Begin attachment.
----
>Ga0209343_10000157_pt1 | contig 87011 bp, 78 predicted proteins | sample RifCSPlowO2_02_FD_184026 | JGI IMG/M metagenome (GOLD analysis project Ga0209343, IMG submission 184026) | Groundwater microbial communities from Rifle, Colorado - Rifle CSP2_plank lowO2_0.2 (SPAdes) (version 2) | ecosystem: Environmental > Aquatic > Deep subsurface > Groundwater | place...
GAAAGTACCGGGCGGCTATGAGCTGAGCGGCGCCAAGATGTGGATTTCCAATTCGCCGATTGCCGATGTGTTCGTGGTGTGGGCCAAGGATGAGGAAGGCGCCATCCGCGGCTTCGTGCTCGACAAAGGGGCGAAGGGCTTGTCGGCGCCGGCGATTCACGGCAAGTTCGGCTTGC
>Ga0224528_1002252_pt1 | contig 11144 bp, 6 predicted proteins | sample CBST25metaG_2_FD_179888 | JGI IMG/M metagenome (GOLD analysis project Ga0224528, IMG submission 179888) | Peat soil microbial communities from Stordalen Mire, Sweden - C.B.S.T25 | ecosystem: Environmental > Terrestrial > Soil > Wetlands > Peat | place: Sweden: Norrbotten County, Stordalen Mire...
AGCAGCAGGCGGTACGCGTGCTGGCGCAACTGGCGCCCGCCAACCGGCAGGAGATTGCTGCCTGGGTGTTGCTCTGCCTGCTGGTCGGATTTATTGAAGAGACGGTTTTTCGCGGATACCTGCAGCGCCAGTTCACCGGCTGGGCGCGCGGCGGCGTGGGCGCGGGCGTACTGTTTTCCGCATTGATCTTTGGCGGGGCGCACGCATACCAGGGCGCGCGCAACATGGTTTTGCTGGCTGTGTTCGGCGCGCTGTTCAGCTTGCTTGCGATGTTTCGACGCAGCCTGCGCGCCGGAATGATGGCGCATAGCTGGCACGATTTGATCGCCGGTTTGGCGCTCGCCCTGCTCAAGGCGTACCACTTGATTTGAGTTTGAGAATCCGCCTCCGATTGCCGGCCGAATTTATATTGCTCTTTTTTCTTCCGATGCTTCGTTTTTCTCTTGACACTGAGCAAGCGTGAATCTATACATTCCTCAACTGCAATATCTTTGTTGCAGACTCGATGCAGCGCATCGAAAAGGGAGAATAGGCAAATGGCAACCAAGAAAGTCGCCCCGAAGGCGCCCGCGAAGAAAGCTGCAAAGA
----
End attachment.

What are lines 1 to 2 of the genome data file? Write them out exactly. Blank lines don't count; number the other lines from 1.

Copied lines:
>Ga0209343_10000157_pt1 | contig 87011 bp, 78 predicted proteins | sample RifCSPlowO2_02_FD_184026 | JGI IMG/M metagenome (GOLD analysis project Ga0209343, IMG submission 184026) | Groundwater microbial communities from Rifle, Colorado - Rifle CSP2_plank lowO2_0.2 (SPAdes) (version 2) | ecosystem: Environmental > Aquatic > Deep subsurface > Groundwater | place...
GAAAGTACCGGGCGGCTATGAGCTGAGCGGCGCCAAGATGTGGATTTCCAATTCGCCGATTGCCGATGTGTTCGTGGTGTGGGCCAAGGATGAGGAAGGCGCCATCCGCGGCTTCGTGCTCGACAAAGGGGCGAAGGGCTTGTCGGCGCCGGCGATTCACGGCAAGTTCGGCTTGC